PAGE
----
Sex Ed Failed Me. Then I Was Hired to Sell Vibrators

Lovecraft, one of Canada’s first sex-positive stores, transformed the conversation around sexual health

A black-and-white photo of Lovecraft sex shop, a two-story white building with the shop's logo in pink lettering.
The Walrus/Photo courtesy of Pam Cameron

If you’re anything like me, you might have felt your cheeks start to burn and your heartbeat quicken as you stepped into the pink glow on the sidewalk outside 2200 Dundas Street East, in Mississauga, Ontario. Looking up, you’d come face-to-face with Iris, the forty-four-year-old mannequin, standing silently in the window. Her close-cropped, airbrushed plastic hair and voluminous vinyl eyelashes would likely be the second thing you’d notice after her feathered crimson brazier and matching crotchless thong. Her outstretched hand usually held several silicone vibrators or, sometimes, a butt plug. Next to her, the word “Lovecraft” hummed in red neon. Inside the small shop, Pepto-Bismol pink walls and fading silk flower arrangements surrounded an enormous wooden phallus statue in a gilt triptych—part of an original Japanese Shinto shrine symbolizing fertility and sexual health. Facing the door was a neat arrangement of greeting cards, the kind you wouldn’t give to your grandmother.

In the centre of the floor, glass cases displayed a rainbow of girthy silicone phalluses. At the bottom of one case sat what looked like a steel impact drill but was, in fact, an antique “massager.” Farther in stood a wall of chains, ribbons, Velcro handcuffs, and whips, all dangling next to an arsenal of colourful oils, organic lubricants, jellies, and chocolate sauce. A trademark selection of dirty novelties included penis lollipops, gummy breasts, and “pin the macho on the man” posters. Another display featured sexual health accoutrements, including dilating toys that ranged in width from a modest centimetre to an impossible-looking two inches.

Standing near a family restaurant and an electronics-repair shop, this haven of sensual delights seemed strikingly out of place—especially to me. Barely five feet two inches tall and wearing a too-big dress shirt and braces, I looked more like a Catholic schoolchild lost on a field trip than the newest employee of Lovecraft sex shop. To make the situation stranger, the only other person in the store was my aunt Pamela, laughing quietly at me from behind a vintage cash register.

I grew up on a farm in Amaranth, Ontario, population 4,079. I was a goody-goody Christian nerd with no television and scarce internet access. In the tenth grade, someone told me what a dildo was, and I didn’t believe them. When I moved to Toronto, for university, I desperately needed a job but had little experience. My aunt Pamela, who owned a small shop just outside the city, tentatively offered me a sales position. I was nervous—and by nervous, I mean I was mortified and leagues out of my depth—but I did need the work.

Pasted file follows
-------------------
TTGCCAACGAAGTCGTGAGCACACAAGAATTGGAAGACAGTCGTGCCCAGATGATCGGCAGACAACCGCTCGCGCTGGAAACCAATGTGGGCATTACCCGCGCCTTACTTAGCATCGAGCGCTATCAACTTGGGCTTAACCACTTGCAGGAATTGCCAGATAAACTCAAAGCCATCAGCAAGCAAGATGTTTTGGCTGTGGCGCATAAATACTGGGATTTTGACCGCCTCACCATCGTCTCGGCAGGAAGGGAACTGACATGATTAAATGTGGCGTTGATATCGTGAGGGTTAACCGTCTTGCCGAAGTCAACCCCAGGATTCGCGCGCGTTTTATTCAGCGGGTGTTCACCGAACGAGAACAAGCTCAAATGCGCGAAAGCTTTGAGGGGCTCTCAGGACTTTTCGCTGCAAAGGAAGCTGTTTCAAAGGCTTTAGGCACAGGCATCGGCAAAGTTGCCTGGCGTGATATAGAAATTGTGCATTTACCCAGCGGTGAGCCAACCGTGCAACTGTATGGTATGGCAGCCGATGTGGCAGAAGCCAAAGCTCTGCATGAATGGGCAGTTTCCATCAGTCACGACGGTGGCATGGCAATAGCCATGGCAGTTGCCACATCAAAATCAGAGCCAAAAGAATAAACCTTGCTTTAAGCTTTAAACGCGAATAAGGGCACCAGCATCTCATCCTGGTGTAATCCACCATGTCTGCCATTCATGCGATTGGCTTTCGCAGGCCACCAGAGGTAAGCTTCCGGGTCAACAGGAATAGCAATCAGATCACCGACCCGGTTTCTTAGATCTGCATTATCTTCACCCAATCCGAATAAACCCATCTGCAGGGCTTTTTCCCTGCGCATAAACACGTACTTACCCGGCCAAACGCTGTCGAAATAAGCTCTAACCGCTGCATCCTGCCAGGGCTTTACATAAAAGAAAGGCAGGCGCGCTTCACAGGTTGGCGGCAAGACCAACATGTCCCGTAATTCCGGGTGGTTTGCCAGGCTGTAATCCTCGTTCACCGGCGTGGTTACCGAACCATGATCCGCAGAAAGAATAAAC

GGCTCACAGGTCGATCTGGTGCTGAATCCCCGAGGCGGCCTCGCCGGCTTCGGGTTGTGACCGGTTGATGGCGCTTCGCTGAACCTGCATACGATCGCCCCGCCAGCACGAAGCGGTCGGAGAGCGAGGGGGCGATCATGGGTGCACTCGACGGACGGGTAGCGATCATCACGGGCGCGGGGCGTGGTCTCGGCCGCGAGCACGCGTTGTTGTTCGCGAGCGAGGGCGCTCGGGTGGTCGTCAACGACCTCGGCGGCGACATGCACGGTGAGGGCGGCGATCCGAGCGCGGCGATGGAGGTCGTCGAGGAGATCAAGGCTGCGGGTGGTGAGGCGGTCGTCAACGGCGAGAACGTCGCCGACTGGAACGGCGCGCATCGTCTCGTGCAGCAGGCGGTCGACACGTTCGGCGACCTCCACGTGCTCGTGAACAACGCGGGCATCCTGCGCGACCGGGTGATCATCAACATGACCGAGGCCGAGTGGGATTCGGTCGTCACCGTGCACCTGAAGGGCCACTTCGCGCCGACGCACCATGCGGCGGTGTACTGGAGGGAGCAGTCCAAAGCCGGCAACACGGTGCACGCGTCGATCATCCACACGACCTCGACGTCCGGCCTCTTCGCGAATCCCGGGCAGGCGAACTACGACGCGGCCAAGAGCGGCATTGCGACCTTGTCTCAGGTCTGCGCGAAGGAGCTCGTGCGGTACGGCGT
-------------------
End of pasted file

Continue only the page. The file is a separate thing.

At the time, my grasp of sex was shaky at best—I had seen breasts a few times, mostly by accident, and had kissed a total of two people. My parents gave me a vague “talk” when I was twelve and then barely spoke of it again. In my first and only high school sexual health class, I was told that abstinence was imperative and then shown some gruesome images of sexually transmitted infections. Now, I was supposed to be providing advanced, confidential sex advice to all manner of clientele. In my first week, I was told that I needed to possess an “encyclopedic theoretical knowledge” of everything Lovecraft sold—this was a joke, but I took it literally. The weekend after I was hired, I ignored my jackhammering heartbeat, wrapped myself in a blanket, and spent Saturday evening blitzing the entire supplier’s catalogue—complete with step-by-step written instructions, anatomical reference guides, and tips—and reading every clinical article and op-ed I could find on sex. By 5 a.m., I had learned that toys exist in every shape, size, and material, from plastic to diamond, rings to beavers, bullets to the ten-inch Man o’ War. I learned that alarmingly few men really know how to find the clitoris, let alone what it is. Most men have a prostate, and it can be stimulated. Kegel exercisers—silicon spheres intended for insertion—strengthen the pelvic floor, which can enhance sensitivity during intimacy. Always use lubricant (it’s not just for engines). You might know all of this already. I did not.

By the time I strolled into my Sunday morning shift, still wearing my church clothes (I’d attended a service earlier that morning), I was a different person than I’d been during my previous shift. I’d learned, among other things, that sex toys and paraphernalia are masterful works of craftsmanship and passion. I made my first sale—to an elderly woman who, upon entering the store, had stared at me with an expression that read, “Who left this little boy alone in this adult place?” She left carrying a plain, unassuming bag containing the Black Cherry Bullet (a tiny, two-inch starter vibrator), our finest organic lubricant, and a box of Lelo Hex condoms. I later had the opportunity to assist everyone from cancer survivors to LGBTQ couples to my high school classmate (who, yes, did recognize me and, no, had not known I worked there).